A little while ago, my sister and I had lunch at a vintage style cafe. While we waited for our scrumptious lunches to arrive, we wandered throughout the cafe, admiring the eclectic knick knacks that filled almost every conceivable space.
And then we came across this suitcase display which I fell in love with. And it in turn inspired me to write the following story.
Dreams Don’t Forget
“I love those suitcases,” a woman said. “So vintage!”
Sara didn’t need to look up from the floor she was sweeping to know what the woman referred to – she’d arranged the display herself – but still her eyes lingered toward them.
Four suitcases, each tattered and worn from journeys past, were stacked strategically on top of each other in a sort of haphazard pyramid.
These vintage suitcases were one of the features she most loved in the shop. And the one she most hated.
She often wondered about the places those suitcases had seen. Had they travelled across the sea into distant lands where adventure and maybe even danger awaited them? Or had their purpose been closer to home, a vessel for pyjamas and gifts as they floated in and out of homes?
Sara had accumulated the suitcases gradually, one at time. Two at thrift stores, one at a market and the other in a garage sale. But if she were honest with herself, it was as though these suitcases had found her. Of course it was crazy. Stupid. But that’s how it felt. As if they were waiting for her, beckoning her. Urging her to partake in their adventures.
Sara sighed. If only life were that simple and she could just get up and go on a journey like these suitcases had been. But the dream of travelling had become like an aching muscle. An aching muscle that she tried hard to ignore, as though if she continued to refuse acknowledging it, nothing would need to be done. And then she wouldn’t need to resort to panadol or a doctor. Because the ache in the muscle would, eventually, disappear.
But some aches were pesky and stubborn and were in it for the long haul. Which made pretending to be happy with the same routine day in, day out, all the more harder.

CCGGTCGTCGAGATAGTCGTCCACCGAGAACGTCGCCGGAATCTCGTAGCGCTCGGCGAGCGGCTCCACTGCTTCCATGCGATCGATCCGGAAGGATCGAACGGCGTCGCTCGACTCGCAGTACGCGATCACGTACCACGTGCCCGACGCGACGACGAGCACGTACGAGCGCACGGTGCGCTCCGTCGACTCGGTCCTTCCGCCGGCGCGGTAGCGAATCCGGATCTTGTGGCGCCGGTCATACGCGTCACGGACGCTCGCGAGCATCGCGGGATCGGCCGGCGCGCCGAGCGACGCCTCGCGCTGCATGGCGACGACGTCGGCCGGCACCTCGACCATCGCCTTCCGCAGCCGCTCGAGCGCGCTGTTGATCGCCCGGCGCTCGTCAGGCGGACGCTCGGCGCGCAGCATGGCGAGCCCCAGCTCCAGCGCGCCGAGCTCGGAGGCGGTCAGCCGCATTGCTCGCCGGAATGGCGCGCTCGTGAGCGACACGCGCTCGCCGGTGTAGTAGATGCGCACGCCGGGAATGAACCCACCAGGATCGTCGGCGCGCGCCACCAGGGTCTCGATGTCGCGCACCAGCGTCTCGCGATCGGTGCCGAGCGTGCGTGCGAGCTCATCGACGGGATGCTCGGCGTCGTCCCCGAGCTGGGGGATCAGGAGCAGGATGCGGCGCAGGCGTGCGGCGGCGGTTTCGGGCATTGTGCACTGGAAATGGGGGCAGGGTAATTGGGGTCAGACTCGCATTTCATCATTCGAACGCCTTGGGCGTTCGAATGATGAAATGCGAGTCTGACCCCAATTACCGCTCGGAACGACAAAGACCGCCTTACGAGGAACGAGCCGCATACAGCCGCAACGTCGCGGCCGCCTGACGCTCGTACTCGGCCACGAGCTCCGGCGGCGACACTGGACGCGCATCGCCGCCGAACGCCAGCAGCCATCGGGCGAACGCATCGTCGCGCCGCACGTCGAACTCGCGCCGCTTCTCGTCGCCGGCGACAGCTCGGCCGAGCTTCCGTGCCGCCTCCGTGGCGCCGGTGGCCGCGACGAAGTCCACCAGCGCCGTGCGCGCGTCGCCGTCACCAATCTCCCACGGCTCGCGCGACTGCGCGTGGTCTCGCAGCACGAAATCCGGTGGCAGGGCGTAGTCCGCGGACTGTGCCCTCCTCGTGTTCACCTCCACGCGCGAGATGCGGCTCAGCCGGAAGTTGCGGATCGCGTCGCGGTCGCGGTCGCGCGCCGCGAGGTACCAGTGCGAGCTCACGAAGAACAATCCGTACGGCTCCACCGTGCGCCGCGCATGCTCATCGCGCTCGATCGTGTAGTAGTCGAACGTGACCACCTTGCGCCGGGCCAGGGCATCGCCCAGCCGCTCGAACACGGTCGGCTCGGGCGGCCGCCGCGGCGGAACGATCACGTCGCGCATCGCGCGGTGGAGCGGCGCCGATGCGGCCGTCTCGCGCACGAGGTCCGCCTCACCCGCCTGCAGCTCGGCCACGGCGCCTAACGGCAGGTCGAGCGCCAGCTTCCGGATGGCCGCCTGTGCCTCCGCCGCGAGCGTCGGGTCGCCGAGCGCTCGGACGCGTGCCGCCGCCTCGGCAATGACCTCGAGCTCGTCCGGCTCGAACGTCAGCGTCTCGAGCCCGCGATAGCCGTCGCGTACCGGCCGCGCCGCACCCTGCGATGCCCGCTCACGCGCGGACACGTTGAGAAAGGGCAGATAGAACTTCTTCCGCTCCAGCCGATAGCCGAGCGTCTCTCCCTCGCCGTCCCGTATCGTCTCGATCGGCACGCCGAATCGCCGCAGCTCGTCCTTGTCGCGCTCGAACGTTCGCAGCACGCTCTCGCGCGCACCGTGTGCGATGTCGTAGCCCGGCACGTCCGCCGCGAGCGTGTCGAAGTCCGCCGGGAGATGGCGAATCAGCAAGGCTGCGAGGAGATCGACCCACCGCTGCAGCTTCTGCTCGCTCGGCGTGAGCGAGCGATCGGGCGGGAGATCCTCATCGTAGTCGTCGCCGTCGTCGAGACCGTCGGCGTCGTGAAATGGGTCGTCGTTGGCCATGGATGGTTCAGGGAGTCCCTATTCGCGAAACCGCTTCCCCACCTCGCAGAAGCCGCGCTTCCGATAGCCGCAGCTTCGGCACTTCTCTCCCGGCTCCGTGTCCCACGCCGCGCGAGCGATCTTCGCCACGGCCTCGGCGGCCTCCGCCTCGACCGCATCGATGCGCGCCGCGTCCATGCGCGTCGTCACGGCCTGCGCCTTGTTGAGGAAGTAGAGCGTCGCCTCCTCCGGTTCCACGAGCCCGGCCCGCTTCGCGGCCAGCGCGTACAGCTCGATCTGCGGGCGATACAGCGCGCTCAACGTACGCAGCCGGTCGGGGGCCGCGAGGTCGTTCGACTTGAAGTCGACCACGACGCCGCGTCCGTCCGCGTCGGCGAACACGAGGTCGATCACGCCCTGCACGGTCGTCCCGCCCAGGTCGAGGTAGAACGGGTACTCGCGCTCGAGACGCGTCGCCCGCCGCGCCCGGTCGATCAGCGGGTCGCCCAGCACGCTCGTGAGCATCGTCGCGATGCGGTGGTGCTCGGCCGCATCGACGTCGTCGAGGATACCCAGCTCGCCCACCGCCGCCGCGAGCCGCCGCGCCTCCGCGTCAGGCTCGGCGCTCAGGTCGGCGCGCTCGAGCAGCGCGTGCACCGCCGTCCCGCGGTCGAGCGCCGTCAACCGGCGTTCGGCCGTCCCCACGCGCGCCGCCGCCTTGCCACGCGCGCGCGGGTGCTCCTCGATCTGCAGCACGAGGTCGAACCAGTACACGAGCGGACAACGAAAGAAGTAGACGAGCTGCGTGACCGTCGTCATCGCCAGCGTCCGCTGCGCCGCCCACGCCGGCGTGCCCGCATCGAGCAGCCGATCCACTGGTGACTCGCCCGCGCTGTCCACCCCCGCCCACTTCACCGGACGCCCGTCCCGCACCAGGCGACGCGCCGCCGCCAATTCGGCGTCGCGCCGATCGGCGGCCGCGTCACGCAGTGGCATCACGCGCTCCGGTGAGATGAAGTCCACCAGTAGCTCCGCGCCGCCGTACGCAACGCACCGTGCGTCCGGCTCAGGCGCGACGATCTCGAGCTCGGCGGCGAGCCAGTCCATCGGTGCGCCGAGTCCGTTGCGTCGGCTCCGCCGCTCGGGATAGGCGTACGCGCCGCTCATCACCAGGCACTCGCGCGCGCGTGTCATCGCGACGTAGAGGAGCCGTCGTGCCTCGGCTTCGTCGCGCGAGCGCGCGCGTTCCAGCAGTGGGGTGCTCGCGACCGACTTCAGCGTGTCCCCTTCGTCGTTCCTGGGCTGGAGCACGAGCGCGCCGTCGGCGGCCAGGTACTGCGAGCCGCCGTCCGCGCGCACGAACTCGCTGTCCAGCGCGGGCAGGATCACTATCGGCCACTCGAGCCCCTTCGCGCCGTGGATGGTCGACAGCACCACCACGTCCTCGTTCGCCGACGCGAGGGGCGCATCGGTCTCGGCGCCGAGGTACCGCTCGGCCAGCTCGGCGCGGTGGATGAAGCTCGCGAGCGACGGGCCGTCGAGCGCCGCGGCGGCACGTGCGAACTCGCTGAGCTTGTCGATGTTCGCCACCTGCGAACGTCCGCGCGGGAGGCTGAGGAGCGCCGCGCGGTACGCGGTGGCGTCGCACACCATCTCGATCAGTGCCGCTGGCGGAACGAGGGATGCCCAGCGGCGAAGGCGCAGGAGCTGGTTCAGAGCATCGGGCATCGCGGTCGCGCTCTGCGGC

The bell sounded at the door as the two women left the shop. Sara walked over to the suitcases, the dustpan still in her hand.
She got the sense that these suitcases didn’t much like being piled upon each other, with nothing to do but wait for dust to settle on them and absent-minded comments to float over them. In fact she had the feeling they were rather impatient, as though they were gritting their teeth and merely biding their time until another opportunity came along.
Sara had mentioned the idea of travelling to her boyfriend several times before. And while he hadn’t exactly been against the idea, he was just…indifferent. There were always more pressing matters to focus on. Which meant that the travel subject always landed in the Maybe pile. Maybe after the car is paid off. Maybe once I get that promotion.
Sara exhaled. She was getting fed up of Maybes. If something didn’t change now, when would it?
“We’re going to Amices for coffee.”
Sara spun around. Her coworker Annie stood at the door. “You coming? Earth to Sara….”
“Is everything okay?” Annie said.
“Oh, yes. Yes, of course!”
“So…do you want me to get you something?” Annie’s voice trailed off as a frown filled her forehead.
“No. I’ve got somewhere else I need to be.”
Slowly, a smile began to spread on Sara’s face.
“Ohh,” Annie said. “A hot date, eh?”
“Nope. Better than that!”
“Really?! Well, do tell.”
Sara walked over to the bin and emptied the dustpan’s contents. “I’m off to the travel agency.” She grabbed her handbag. “I’ve got a trip to organise.”